A recent study of over 34 million Medicare patients (over age 65) has shown a huge decrease in hospitalizations and deaths from heart attacks and strokes over the past decade. Published by the American Heart Association, the study’s conclusions showed that between 1999 and 2011 acute cardiovascular disease and strokes declined most rapidly, compared to other conditions. Here are the highlights of the study and tips on how you can practice heart-healthy habits.
The study produced surprisingly impressive results, and was noted as “jaw-dropping” from one researcher on the study. Yale School of Medicine professor of cardiology, Harlan Krumholz, told USA Today, “I don’t think anyone would have predicted we would have made this much progress. We’ve saved lives, we’ve saved suffering, and we’ve saved dollars. It’s amazing… What is surprising to me is how rapid and how profound the change has been.”
Using Medicare data, the study identified all patients over the last decade who were hospitalized with unstable angina, myocardial infarction, heart failure, ischemic stroke and other heart-related illnesses. After adjusting 30-day mortality, 30-day readmission and 1-year mortality rates, the scientists were able to use data from hospitalized patients to find the following:
- 84% decrease in unstable angina (sudden chest pain that often precludes heart attack)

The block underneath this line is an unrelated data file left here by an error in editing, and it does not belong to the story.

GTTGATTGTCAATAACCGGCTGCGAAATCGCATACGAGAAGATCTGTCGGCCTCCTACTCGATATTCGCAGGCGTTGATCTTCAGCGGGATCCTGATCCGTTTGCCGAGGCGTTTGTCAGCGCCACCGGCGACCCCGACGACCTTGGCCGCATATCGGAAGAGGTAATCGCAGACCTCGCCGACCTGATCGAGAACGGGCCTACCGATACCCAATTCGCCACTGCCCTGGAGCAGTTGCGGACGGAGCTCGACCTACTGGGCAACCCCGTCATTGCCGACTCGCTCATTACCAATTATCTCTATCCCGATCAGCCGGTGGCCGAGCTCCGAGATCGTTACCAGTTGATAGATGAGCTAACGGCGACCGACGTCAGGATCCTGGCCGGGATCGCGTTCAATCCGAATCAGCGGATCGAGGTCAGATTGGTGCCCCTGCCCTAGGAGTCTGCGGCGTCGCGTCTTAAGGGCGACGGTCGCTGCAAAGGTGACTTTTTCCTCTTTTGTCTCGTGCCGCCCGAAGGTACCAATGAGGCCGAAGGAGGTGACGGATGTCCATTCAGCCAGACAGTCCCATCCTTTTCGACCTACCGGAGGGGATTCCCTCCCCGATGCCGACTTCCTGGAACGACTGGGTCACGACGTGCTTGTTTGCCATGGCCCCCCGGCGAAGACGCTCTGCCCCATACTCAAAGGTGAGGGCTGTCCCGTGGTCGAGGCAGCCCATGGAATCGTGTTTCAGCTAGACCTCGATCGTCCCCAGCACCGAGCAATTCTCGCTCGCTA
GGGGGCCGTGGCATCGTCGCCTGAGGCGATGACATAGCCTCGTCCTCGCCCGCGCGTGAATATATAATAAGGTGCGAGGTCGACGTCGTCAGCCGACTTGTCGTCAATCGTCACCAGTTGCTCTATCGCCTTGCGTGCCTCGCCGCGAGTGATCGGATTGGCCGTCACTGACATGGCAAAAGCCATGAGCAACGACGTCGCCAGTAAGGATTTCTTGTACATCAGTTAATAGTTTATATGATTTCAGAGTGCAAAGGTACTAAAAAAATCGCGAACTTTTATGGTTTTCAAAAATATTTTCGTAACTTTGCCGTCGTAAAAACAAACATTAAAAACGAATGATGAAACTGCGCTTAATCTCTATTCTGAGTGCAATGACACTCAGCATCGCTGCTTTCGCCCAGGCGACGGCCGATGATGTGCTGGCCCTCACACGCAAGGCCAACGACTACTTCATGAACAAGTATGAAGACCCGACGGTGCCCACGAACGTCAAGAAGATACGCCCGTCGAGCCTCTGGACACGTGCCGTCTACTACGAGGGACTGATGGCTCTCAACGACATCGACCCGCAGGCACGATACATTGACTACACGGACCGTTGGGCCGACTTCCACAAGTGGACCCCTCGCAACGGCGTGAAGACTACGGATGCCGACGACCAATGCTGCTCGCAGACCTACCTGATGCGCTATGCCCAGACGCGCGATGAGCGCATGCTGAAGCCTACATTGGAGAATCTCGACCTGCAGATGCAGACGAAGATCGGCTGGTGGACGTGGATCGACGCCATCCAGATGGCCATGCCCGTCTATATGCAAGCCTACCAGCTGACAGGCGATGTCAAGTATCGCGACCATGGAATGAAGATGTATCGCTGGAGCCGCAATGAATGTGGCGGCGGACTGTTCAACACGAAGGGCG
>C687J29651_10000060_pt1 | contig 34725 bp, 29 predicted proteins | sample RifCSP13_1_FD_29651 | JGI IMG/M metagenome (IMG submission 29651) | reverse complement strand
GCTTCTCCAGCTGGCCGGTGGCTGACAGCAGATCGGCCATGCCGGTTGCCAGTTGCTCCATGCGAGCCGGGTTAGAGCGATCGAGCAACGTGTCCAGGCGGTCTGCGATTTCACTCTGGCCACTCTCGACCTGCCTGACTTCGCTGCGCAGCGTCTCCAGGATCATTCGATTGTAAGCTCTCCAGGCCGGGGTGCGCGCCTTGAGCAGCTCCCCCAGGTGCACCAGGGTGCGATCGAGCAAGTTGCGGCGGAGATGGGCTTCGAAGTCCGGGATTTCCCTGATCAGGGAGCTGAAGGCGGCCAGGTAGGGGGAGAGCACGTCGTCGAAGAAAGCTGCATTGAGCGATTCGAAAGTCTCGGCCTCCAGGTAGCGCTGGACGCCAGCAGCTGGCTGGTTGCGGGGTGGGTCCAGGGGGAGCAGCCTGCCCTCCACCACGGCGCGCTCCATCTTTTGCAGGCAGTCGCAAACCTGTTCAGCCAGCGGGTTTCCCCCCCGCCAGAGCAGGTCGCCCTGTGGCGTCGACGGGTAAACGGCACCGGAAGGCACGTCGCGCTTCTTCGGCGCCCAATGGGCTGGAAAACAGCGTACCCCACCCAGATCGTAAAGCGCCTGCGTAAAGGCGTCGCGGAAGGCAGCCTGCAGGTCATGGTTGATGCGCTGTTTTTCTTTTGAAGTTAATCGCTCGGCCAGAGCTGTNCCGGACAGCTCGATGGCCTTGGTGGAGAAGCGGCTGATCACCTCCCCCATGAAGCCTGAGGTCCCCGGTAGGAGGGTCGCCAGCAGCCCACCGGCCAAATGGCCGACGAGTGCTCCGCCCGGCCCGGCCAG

- 31% decrease in number of hospitalizations for heart failure
- 23% lower risk of dying from heart attack
- 21% lower risk of death from angina
- 13% lower risk of dying from stoke
- Heart disease patients have a lower risk of dying within one year after leaving the hospital
The future of heart health
From the study, we can assume that the health care system is doing something right. Improved quality of health care both in the hospital and out has provided faster and better treatments for heart-related diseases. A widespread implementation of enhanced prevention strategies, such as cholesterol-lowering statin drugs, has impacted the results favorably. For the past 10 to 15 years, doctors, hospitals and health groups across the nation have diligently worked toward increasing awareness about heart disease – and it has paid off.
Your risk factors
Even with this optimistic news, heart disease still remains the leading cause of death in America for both men and women. Luckily, there are many factors you can control to decrease your risk of heart disease:
- Being overweight or obese
- Poor eating habits
- Excessive alcohol use
Heart disease prevention tips
Lowering your blood pressure and cholesterol are two great places to start when it comes to maintaining a healthy heart. Performing even the simplest lifestyle changes resulted in an 86% lower risk of heart attack in a recent Swedish study of over 20,721 men. Other ways to ensure that your heart is in tip-top shape include:
- Visiting your doctor and/or cardiologist
- Staying on your blood pressure or cholesterol medication(s)
- Eating a healthy diet low in salt, saturated fat and cholesterol, but high in fresh fruits and veggies
- Exercising for up to 40 minutes a day
- Losing weight if you are considered overweight or obese
- Quit smoking
The heart is the center of our being, so why not treat it right? Use these tips for a happy, healthy heart today.
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